In this case, you can decrease the total speaker load seen by connecting resistors in parallel.

To do so, it’s basically the same as connecting resistors in series but the main difference is that you’ll wire it in parallel:

  • Calculate the resistor value you need, in Ohms (this is usually the same as the speaker: for example, to have a crossover see a 4Ω with an 8Ω speaker, you can connect an 8Ω resistor in parallel
  • Add resistor to speaker wire & speaker: Connect the resistor to the positive and negative terminals of the speaker (you can do this using speaker wire – there’s no need to do it right at the speaker if that’s a problem)
  • Insulate & fully cover any exposed speaker wire or resistor leads so they can’t cause a short-circuit to nearby wiring or metal

Resistance in parallel is a little bit more complicated

How to calculate resistance impedance in parallel example diagram

Resistance in parallel is a little bit more complicated to figure out as far as the math is concerned. However, don’t worry! It’s actually fairly easy once you understand how it all works.

Resistance in parallel adds using this formula: R_total = 1 / [ (1/R1) + (1/R2) ]

However, for resistance/impedance in parallel, if the values are all the same you can just divide by how many there are.

What are the drawbacks of using resistors for changing speaker impedance loads?

How power is divided between speakers and resistors diagram

Diagram showing an example of how power is divided up when using resistors to change speaker impedance seen by an amplifier or radio.

One thing to be aware of that it’s not a perfect solution – there are drawbacks.

One of these is that when you add a resistor in series with a speaker, the power delivered is split between the two. The second one is that you can’t get the same maximum volume from your amp or radio as you could using only the correctly matched speaker impedance.

For example, let’s say you want to use a 4 ohm speaker with an 8 ohm minimum 100W/channel home receiver. Adding a 4 ohm resistor in series will bring the total resistance (speaker load, in Ohms) up to the safe level of 8Ω.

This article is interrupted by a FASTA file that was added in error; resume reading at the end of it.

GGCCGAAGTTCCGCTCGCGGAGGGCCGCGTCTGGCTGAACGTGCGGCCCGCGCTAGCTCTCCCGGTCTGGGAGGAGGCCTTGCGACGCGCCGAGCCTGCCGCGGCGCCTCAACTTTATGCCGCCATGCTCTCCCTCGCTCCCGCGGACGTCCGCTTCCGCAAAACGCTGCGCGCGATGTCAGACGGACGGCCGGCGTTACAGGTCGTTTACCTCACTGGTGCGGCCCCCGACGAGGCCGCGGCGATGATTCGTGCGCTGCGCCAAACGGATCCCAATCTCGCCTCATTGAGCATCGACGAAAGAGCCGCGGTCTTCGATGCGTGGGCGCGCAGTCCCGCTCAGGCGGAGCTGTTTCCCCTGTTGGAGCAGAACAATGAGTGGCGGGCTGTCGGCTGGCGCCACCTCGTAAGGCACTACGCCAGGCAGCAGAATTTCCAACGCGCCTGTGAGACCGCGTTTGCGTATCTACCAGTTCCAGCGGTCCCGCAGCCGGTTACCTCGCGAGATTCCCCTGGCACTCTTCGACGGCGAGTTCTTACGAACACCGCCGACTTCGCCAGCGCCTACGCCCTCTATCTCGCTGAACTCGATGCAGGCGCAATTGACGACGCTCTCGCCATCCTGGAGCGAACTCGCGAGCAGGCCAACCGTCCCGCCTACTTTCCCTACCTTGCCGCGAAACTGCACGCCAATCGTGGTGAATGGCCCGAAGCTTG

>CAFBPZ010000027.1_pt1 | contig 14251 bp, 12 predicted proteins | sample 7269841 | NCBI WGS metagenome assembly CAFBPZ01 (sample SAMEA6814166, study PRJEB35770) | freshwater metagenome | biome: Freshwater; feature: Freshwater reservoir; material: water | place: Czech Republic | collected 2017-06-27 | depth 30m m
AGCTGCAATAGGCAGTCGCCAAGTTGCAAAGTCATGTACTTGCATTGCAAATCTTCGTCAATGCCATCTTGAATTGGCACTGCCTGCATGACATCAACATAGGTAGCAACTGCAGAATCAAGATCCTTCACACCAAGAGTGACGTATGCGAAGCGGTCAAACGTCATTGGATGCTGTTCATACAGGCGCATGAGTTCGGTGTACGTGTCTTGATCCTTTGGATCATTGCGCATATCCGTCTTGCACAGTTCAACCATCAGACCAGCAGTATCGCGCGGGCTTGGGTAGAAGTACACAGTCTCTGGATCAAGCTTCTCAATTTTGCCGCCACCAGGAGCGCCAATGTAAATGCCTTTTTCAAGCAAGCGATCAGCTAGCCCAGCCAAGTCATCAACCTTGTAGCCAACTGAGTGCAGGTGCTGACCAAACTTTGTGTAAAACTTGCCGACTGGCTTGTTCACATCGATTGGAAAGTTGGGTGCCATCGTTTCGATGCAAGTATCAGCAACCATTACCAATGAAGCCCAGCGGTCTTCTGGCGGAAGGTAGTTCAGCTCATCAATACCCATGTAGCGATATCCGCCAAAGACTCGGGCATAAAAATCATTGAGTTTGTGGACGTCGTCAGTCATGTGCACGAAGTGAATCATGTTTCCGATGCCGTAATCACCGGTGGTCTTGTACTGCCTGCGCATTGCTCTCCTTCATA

However, having a series resistor connected to the speaker means that each one gets only 1/2 of the total power delivered. That means when using a resistor to compensate for the wrong speaker Ohms value, you’ll always lose some power across it. That’s regardless of connecting before or after the speaker – that doesn’t matter.

Overall power available is reduced for parallel resistors, also

Similarly, when using resistors in parallel with a speaker to bring down the impedance the amp or stereo sees, they share power as well. For example, using an 8Ω resistor in parallel with an 8Ω speaker will give 4 ohms total. However, with a 50 watt per channel amp, the power is still divided between them, leaving a maximum of 25W to the speaker.

That’s because they share the amount of electrical current the amp can produce. It’s no longer fully available for only a single resistance (a single speaker).

Using resistors can sometimes slightly affect the sound

Speakers aren’t exactly like resistors – this means in some areas their impedance changes with the sound frequencies they’re playing. This is due to inductance and how the voice coil is affected by an alternating current (AC) musical signal.

This being the case, adding a resistor can slightly alter the sound as it can cause a speaker to behave slightly differently across the range of sound. However, for the most part, this isn’t normally a big issue.

Just be aware that if you notice a difference that may be why.

What if you can’t find exactly the right resistors?

Example of power resistors in retail store on display hooks

Shopping for the right value & power rating of resistors can be a pain! That’s especially true when you can’t find the right values or if they’re out of stock

Here are a few tips for getting the right value resistors if you’re having problems finding what you need:

  • You can use multiple resistors that add up the right value.
  • They don’t have to be the perfect Ohms value – close is usually fine. For example, if you couldn’t find a 4Ω resistor, a 4.2Ω would be fine (as long as it’s ok for handling the power across it).
  • You can use two resistors in parallel to get a lower value: for example, if you need an 8Ω one, you can use two 16Ω resistors in parallel to get 8Ω.

In my experience, not every electronic parts store carries what you need. You may need to get creative if you can’t find what you want.

Some of the most common Ohm rating resistors are values like 1Ω, 2Ω, 5Ω, 10Ω, and so forth which you can use to get fairly close to the value you need.

Example of miscellaneous power resistors different values in package on floor